A lot of that will get folded into DSMC3.

    I have no fear.

    Also I'm looking forward to an 8K Gemini sensor, or something similar that's IMAX size.

    Full Frame is starting to feel so 2019.
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  9. #19  
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    Quote Originally Posted by Nick Morrison View Post
    I have a feeling RED understands where the industry is going.

    You can see them testing ideas in the Komodo.

    A lot of that will get folded into DSMC3.

    ...

    Full Frame is starting to feel so 2019.
    Yeah no doubt, but Komodo isn't out yet (much less DSMC3), whereas most other manufacturers have a lot of these features implemented already (especially the FX9) and have had some for quite a while now (like AF). If RED understands where the industry is going, it'll be because everyone else is already there (except Arri, but they still have the best image with 10year old sensor tech, so they get a pass).

    Quote Originally Posted by Björn Benckert View Post
    Camera gyro stabilization needs to know the lens, Red had this for a longer than all the others trough their early EF an nikon mounts. Aslo they been on the forefront on resolution. With a decent gyro and very little bit of coding red would have killed the competition for kinds of camera stability work. It hurst, it´s like watching someone jumping up way above the basket holding the ball firmly with both hands... and then for some odd reason not slam dunking it.
    On the topic of gyro data, what's to stop a phone from being used like a "SteadyXP unit"? That'd be pretty ideal for Komodo since it's looking like phones will be the primary display for a lot of people (so it could be built into the RED display app). Similarly, it wouldn't be surprising if Komodo's "global shutter" is actually in-camera/actively applied gyro stabilization (like the C500m2's) combined with a really-fast rolling shutter that mitigates 99.99% of skew.

    As other's have mentioned, I'm inclined to believe the reasons for these things not being implemented sooner/faster is likely IP, licensing, and legal reasons, more than anything else/engineering.
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  10. #20  
    Quote Originally Posted by Mike P. View Post
    Yeah no doubt, but Komodo isn't out yet (much less DSMC3), whereas most other manufacturers have a lot of these features implemented already (especially the FX9) and have had some for quite a while now (like AF). If RED understands where the industry is going, it'll be because everyone else is already there (except Arri, but they still have the best image with 10year old sensor tech, so they get a pass).



    On the topic of gyro data, what's to stop a phone from being used like a "SteadyXP unit"? That'd be pretty ideal for Komodo since it's looking like phones will be the primary display for a lot of people (so it could be built into the RED display app). Similarly, it wouldn't be surprising if Komodo's "global shutter" is actually in-camera/actively applied gyro stabilization (like the C500m2's) combined with a really-fast rolling shutter that mitigates 99.99% of skew.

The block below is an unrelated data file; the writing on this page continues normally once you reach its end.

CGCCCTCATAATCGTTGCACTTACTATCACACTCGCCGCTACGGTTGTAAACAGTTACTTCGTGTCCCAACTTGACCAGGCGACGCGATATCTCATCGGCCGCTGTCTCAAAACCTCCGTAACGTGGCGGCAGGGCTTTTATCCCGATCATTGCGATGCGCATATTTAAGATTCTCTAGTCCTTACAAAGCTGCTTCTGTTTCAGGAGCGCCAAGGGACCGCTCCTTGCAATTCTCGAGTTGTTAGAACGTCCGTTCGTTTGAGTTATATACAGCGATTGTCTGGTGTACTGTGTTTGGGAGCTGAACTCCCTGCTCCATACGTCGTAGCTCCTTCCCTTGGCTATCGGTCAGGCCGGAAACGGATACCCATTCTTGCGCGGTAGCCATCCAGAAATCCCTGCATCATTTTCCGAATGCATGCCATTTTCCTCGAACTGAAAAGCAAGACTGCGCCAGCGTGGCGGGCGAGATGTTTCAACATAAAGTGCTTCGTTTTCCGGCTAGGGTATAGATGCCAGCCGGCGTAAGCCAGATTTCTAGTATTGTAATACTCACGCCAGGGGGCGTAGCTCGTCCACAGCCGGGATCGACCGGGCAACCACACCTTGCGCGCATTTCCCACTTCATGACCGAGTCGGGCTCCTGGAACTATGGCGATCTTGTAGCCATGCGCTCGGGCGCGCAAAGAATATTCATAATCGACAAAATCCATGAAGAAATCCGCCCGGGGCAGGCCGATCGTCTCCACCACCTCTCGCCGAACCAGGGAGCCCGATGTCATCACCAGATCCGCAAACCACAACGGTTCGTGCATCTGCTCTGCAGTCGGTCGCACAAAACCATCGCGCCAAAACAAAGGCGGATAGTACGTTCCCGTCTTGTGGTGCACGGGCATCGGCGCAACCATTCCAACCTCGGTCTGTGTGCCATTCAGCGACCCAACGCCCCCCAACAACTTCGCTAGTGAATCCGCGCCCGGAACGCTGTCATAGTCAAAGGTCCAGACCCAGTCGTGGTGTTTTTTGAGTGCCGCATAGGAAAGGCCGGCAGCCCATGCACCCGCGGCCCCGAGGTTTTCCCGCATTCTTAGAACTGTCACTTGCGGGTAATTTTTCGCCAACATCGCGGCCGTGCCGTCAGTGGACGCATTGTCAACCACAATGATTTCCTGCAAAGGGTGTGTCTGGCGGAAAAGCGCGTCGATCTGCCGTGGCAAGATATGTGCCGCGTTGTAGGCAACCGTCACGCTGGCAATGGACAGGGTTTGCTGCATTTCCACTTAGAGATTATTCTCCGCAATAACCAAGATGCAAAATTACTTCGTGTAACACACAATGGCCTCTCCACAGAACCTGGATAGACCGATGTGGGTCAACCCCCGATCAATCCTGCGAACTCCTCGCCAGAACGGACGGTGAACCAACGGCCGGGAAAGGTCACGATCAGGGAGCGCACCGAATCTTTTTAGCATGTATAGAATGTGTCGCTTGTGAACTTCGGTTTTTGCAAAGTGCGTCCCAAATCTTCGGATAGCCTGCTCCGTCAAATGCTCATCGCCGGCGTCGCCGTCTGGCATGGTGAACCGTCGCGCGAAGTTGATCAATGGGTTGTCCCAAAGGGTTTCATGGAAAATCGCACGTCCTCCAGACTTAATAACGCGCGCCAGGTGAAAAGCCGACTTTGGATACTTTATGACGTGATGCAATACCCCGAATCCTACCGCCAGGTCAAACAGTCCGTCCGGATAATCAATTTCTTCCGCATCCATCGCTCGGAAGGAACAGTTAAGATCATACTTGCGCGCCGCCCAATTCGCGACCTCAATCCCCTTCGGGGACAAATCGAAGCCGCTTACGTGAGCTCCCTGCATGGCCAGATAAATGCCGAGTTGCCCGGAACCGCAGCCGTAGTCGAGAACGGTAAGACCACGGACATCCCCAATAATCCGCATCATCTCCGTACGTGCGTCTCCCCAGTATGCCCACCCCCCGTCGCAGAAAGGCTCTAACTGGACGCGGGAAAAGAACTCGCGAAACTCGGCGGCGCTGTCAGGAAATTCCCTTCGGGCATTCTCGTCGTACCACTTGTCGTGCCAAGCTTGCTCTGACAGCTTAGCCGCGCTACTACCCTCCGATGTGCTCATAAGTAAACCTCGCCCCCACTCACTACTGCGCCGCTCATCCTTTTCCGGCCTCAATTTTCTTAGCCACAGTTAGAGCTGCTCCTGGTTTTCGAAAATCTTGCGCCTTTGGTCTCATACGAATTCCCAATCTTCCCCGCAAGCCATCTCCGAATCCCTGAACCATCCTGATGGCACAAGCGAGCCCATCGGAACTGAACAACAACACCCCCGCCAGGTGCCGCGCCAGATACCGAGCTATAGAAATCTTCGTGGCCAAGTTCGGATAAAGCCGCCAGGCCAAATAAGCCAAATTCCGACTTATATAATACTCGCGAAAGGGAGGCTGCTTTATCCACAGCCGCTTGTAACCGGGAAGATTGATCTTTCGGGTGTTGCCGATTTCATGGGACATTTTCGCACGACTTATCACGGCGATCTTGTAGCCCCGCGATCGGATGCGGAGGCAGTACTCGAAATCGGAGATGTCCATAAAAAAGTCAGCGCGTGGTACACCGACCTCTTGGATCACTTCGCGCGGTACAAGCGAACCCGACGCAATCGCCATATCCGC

As other's have mentioned, I'm inclined to believe the reasons for these things not being implemented sooner/faster is likely IP, licensing, and legal reasons, more than anything else/engineering.
    Yes I guess it would be quite easy to make an iPhone app making he phone do the same job as a steady XP. But there is a few buts... The phone would need to be mounted in a known way, like flat ontop of camera facing a certain direction. You would also need to feed synk from the phone, so you would need to wire the phone headphone jack / cable into the camera sound in and feed sound tc/sync signal. And Im not sure possibly the phone could run such app, recording the gyro data from the phone while also getting a feed from camera for picture etc. But to me thats a bit messy, not so much better than the steady XP, yes you dont have to deal with the GoPro battery, and a phone is possibly more reliable. But it would kind of, to me, be like replacing one bad solution with another and I think the steady XP is a really really good gyro, phones might not be having the same spec. I think they sample very precise rotations at 160Hz or such. Dont know the frequency of Iphones possibly its the same but could be less. The DSMC2 got something like 10Hz...

    Now I would be very surprised if komodo does not have an internal gyro. Very likely Komodo has the same kind of horizontal indicator etc as the DSMC2 has and if it does it also very likely write the gyro data into the r3d´s the same way as DSMC2 does. And at this date it would be strange if the gyro on Komodo, or / and the readout from it is not more accurate and higher frequency than the DSMC2. If so, if its actually fast and accurate then I will give my little Syndicate AXIS app just a little some more attaention and make it so it creates one fusion camera stab setup for each clip on a mag right there in the r3d folders as a one button click operation.

    We pretty much have the above done allready, but with the current quality of the DSMC2 gyro output, I just halted the AXIS project as the noise introduced from poor gyro data is bigger than the shakes you normally would want to remove. But we have built it on the last SDK so it will in its current state be able to detect and read Komodo files and if there is a gyro and the gyro data is good. Its basically a gun ready to fire.

    At around 55s into this rough demo you see DSMC2 data pulled using AXIS play inside Flame, if this was good gyro data coming in then: roll, pan, tilt would simply be locked / not moving. Now there is a heavy gitter and also a drift due to the inaccuracy of the DSMC2 gyro.

    Björn Benckert
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    +46855524900 www.syndicate.se/axis